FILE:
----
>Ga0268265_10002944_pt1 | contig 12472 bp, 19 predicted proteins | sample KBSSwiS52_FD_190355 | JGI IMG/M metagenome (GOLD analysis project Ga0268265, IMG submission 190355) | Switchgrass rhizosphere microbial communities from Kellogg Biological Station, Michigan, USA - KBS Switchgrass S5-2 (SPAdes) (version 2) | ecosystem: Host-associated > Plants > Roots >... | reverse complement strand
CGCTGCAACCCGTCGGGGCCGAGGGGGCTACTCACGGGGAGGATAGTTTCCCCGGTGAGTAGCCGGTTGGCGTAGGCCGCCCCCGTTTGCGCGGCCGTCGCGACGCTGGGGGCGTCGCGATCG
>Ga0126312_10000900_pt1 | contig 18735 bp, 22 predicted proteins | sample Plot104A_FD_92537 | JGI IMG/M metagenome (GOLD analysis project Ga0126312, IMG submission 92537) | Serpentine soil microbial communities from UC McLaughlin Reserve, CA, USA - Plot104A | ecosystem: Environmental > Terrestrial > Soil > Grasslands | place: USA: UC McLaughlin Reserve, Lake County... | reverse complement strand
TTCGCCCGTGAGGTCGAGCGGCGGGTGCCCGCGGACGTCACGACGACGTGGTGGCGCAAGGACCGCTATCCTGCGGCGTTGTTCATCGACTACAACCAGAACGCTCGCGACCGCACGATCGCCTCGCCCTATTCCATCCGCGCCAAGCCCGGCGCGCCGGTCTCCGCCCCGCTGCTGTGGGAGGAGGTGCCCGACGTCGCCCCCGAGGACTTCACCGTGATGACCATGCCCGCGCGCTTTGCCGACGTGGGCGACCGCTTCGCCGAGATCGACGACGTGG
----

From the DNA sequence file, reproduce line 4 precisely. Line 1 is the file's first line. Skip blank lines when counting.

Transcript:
TTCGCCCGTGAGGTCGAGCGGCGGGTGCCCGCGGACGTCACGACGACGTGGTGGCGCAAGGACCGCTATCCTGCGGCGTTGTTCATCGACTACAACCAGAACGCTCGCGACCGCACGATCGCCTCGCCCTATTCCATCCGCGCCAAGCCCGGCGCGCCGGTCTCCGCCCCGCTGCTGTGGGAGGAGGTGCCCGACGTCGCCCCCGAGGACTTCACCGTGATGACCATGCCCGCGCGCTTTGCCGACGTGGGCGACCGCTTCGCCGAGATCGACGACGTGG